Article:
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SMLE MK III models

Discussion in 'Rimfire' started by sobi1998, Feb 1, 2018.

  1. sobi1998

    sobi1998 Active Member

    Mar 18, 2016
    I've been wanting a MK iii SMLE for a while. I was at cabelas today in their gun library. They had two examples.
    1. Lithgow MK III $400
    2. Birmingham (BSA) SHT LE I** MK III $400
    The lithgow did not have a matching stock and was missing a couple small screws on the top.
    The other one looked much older and/or worn
    The BSA was worn on the grip where the date and crown would be
    Can anyone give me more info about them in general?

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  2. Moonpie

    Moonpie TGT Addict Lifetime Member

    Price ammo betore you leap.
  3. sobi1998

    sobi1998 Active Member

    Mar 18, 2016
    At this store they only had 2 brands, PPU and herders. Both $18-20rd. Soft point

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  4. Jakashh

    Jakashh TGT Addict

    Jun 30, 2010
    Sugar Land
    hence why I'd like an ishapore enfield for my first, or a "regular" one that I won't shoot often l o l
  5. MTA89

    MTA89 Lives in a van down by the river TGT Supporter

    Mar 10, 2017
    Almost Oklahoma
    I might be selling an Ishapore Enfield in the near future if you ever get up to DFW
  6. Moonpie

    Moonpie TGT Addict Lifetime Member

    OP, check the bores thoroughly. If the bores look like a rusty sewer pipe, pass.
    Get a headspace check if you can.
    The Lithgow looks like a WWII era gun with the coachwood stock.
    The other is a WW1 era gun but its been rebuilt as it has a WW2 cocking knob and non windage adjustable rear sight.
    Very common to see that.
    Of the two the Lithgow is the better made gun.
    There are literally about a dozen variations of Enfield as well as several different makers. Some rare, some very common.
    The No.1 MkIII and No.1 MkIII*** are the most common.
    The MkIII had a magazine cut off and windage adjustable rear sight. The early ones even had a "volley sight" attached on the side of the forearm. These were intended for very long range fire(1500yds+). They were pretty much useless and deleted on later models.
    The MkIII*** deleted these as a war time expedient that became standard.
    The Enfield buttstock came in several lengths. They could be changed to fit the troops the rifles were going to be used by.
    Reloading for them isn't difficult but brass life is short.
    The guns were built with sloppy chambers. These were combat rifles. They had to work in the mud and blood so chambers were oversized. Brass re-use was a non issue. Add in umpteem bazillion rounds fired in them and being near 100yrs old and your nice new factory brass gets the guts stretched out of it.
    Its very common to see a bulge on the base of fired cases.
    There will be many small stamps on the barrel, action body, bolt etc. These tell a story and can be quite a puzzle. They are proof marks, property marks, sold off surplus marks, etc.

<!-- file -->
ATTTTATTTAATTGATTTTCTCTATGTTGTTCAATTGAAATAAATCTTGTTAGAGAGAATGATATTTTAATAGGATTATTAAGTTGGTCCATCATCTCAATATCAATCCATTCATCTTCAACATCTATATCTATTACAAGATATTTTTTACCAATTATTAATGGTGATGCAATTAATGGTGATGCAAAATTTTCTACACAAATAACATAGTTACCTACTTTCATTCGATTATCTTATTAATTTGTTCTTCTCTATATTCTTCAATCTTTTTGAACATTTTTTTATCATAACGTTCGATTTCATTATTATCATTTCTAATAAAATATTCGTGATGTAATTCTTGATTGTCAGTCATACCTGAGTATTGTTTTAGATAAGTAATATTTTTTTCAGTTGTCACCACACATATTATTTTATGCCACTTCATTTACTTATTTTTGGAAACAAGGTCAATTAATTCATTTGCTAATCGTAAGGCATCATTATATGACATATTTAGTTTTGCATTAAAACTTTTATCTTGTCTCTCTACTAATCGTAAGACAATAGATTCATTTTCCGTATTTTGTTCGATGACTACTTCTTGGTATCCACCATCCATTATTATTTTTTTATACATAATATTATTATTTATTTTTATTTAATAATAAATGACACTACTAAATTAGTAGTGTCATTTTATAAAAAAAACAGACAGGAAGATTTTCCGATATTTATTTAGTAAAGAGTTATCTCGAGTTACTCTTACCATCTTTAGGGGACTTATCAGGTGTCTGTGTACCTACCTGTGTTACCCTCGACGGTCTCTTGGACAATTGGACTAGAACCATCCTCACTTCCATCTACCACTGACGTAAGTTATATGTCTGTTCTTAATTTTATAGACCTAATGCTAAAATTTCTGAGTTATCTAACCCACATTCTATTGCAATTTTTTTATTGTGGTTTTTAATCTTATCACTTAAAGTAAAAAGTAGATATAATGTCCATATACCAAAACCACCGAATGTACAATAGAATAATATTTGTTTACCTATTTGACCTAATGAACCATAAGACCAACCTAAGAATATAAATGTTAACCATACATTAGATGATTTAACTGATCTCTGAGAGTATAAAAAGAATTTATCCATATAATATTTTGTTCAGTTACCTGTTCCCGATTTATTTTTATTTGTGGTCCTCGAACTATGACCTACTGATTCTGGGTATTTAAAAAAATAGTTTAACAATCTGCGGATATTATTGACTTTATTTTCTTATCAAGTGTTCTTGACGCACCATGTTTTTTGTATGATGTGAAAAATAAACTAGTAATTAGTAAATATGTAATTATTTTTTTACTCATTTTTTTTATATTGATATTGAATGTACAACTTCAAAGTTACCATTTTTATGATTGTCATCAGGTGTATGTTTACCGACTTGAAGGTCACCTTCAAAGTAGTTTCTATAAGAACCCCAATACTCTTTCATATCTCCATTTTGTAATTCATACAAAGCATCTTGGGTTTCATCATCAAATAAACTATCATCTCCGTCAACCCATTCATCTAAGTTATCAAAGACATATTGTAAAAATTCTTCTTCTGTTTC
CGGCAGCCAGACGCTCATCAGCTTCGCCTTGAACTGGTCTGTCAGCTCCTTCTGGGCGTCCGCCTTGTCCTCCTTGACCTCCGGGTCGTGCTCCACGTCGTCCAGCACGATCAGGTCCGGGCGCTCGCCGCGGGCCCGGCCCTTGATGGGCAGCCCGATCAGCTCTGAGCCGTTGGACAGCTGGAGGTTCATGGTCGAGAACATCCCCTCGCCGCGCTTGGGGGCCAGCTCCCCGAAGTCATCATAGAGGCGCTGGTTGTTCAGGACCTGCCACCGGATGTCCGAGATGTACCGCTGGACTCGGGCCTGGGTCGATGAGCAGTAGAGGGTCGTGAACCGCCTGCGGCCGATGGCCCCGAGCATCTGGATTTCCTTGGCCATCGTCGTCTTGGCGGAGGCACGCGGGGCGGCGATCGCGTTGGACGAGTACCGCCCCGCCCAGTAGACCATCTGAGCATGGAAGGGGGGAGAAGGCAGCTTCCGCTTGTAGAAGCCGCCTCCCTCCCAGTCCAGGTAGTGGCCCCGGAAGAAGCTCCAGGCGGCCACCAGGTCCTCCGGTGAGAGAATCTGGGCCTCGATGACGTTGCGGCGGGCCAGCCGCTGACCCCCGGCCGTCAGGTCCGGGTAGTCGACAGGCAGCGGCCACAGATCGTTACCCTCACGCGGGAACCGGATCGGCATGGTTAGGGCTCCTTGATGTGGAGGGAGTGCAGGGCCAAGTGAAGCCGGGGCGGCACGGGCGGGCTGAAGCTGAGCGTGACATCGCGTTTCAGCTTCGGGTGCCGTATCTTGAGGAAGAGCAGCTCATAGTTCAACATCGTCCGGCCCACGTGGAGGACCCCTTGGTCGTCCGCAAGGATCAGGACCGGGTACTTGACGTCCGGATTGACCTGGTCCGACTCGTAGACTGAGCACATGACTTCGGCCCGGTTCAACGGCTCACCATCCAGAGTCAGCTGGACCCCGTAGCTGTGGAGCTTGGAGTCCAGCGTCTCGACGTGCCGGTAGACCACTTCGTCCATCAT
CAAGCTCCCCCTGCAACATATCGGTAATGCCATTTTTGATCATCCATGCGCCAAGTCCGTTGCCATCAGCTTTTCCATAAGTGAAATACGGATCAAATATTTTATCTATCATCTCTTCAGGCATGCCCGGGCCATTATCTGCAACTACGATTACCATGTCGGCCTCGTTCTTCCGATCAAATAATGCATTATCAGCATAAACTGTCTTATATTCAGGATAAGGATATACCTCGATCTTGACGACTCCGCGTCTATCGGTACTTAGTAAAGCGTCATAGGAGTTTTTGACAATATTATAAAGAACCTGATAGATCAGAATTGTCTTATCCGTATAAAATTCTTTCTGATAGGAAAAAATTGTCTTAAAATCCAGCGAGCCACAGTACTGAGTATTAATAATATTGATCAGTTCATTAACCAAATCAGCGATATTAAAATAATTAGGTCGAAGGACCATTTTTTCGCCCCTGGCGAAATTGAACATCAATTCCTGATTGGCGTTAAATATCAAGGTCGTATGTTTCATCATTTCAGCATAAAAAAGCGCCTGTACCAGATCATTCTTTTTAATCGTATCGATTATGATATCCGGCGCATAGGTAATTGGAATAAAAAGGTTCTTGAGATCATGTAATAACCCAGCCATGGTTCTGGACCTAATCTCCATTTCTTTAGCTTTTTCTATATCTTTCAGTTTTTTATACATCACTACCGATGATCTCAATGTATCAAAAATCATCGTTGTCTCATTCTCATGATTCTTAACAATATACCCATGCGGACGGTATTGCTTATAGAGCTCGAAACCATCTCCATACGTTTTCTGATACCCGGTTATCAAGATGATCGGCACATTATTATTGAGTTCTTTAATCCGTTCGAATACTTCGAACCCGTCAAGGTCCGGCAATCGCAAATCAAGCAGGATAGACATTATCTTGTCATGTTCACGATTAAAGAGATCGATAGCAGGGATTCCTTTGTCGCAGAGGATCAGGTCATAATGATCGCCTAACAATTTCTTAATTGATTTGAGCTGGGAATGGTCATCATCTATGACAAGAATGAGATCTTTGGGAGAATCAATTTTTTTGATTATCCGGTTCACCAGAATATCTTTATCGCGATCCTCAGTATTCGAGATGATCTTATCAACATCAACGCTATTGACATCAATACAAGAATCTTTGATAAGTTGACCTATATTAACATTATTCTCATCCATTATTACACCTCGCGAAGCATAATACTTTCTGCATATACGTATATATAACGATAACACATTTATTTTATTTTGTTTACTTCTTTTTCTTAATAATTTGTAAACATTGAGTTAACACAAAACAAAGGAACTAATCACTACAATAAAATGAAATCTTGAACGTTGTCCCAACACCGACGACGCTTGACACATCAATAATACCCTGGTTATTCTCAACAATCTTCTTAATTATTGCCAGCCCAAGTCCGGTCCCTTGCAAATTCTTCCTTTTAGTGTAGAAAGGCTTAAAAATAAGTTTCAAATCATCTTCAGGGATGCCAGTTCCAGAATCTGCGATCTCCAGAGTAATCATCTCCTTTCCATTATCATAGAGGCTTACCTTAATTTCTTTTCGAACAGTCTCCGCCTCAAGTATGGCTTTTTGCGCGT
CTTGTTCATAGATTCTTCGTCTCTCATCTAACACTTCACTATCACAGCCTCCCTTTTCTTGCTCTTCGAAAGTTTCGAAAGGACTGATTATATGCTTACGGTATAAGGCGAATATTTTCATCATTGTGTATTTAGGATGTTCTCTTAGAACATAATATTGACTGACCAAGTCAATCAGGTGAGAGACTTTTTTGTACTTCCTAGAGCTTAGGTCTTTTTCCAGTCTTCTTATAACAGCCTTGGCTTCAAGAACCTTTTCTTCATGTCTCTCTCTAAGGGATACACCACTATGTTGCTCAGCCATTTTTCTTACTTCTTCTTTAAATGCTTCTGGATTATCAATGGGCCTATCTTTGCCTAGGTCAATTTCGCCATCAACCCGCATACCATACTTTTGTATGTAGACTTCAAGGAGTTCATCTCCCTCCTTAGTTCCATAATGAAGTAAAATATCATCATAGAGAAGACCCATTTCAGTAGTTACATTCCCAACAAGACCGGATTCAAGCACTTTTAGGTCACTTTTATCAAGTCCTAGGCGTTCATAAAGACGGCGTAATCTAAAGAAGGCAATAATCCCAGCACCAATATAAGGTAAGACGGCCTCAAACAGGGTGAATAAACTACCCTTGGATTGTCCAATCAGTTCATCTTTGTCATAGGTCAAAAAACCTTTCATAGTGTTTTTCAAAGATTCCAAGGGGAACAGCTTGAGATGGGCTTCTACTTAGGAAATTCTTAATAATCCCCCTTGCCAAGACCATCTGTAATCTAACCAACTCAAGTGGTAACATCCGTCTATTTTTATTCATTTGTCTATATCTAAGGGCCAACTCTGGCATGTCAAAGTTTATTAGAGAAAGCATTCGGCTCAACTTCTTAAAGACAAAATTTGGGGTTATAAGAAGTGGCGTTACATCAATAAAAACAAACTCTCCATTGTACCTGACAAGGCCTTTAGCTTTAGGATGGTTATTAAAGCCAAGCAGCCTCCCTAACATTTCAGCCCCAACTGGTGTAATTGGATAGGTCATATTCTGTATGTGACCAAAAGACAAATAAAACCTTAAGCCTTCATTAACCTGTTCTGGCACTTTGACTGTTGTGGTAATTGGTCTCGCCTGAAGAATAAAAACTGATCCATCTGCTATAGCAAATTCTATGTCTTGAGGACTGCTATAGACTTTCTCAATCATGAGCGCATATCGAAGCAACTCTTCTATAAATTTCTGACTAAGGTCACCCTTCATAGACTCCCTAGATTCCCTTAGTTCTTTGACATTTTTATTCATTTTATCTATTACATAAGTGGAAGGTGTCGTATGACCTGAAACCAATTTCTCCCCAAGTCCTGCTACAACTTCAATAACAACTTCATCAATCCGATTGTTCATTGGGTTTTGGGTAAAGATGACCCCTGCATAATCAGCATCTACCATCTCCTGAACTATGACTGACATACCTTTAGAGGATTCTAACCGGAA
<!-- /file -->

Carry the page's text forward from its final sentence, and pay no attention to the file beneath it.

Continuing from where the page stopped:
Ideally the action body, bolt, rear sight leaf, stock, will have matching numbers but most do not. These rifles were used by the United Kingdom and other militaries for over fifty years and have been rebuilt many times over.
    The No.4 rifles came along just before WW2.
    No.1 rifles headspace are set by the removable bolt head. A competent armorer had to very carefully hone down the bolt head to get the headspace correct.
    The No.4 rifles had different size bolt heads to facilitate faster and easier headspace setting.
    The cocking knob on WW1 era rifles is round. The WW2 era cocking piece is flat with serrations.
    If you really want to get into Brit Enfields I'd suggest you spend the $ and buy Skinnerton's book. It's the Enfield bible.
    I warn you. These damn things are as bad as Lugers!
  7. Berthier

    Berthier New Member

    Nov 28, 2016
    Headspace is over fretted about. More problems have been created by people checking headspace than by not checking it either by improperly using the gauges or because SAAMI decided in their infinite wisdom to change cartridge specifications on most non-US milsurp cartridges. SAAMI says the maximum headspace for .303 is .070. The British MOD states .074 and even that was extended to .080 during wartime for when armorers could not get the right bolt heads.

    You can learn a lot more about a rifle by firing it once and checking the spent case than any headspace gauge ever will.
  8. TreyG-20

    TreyG-20 TGT Addict

    Dec 16, 2011
    Are these rimfire Enfields?
  9. Moonpie

    Moonpie TGT Addict Lifetime Member

    Headspace is an issue.
    1.) Excessive headspace can be dangerous.
    Case head separation is a bitch. Fully loaded mil-spec .303 ain't cream puff. You do NOT want it.
    2.) The military never considered re-using brass so factory fresh ammo was fired once and brass discarded.
    Today, shooting the .303 Brit is an expensive undertaking. Reloading is pretty much the only affordable way to shoot it much. Brass is pricey.
    Long headspace greatly reduces brass life.
    If you shoot new ammo and trash the brass you're good to go. If you want to reload you want a tighter chamber.
    This also helps with accuracy.
    3.) Enfields are noted for long chambers.

    I had a couple of them rebarreled years ago.
    New barrels are probably unobtainium nowadays.

    OP if you do go there I have a bucket of misc parts for sale. LoL!
  10. sobi1998

    sobi1998 Active Member

    Mar 18, 2016
    To be honest I mainly liked the looks but hearing all the issues...

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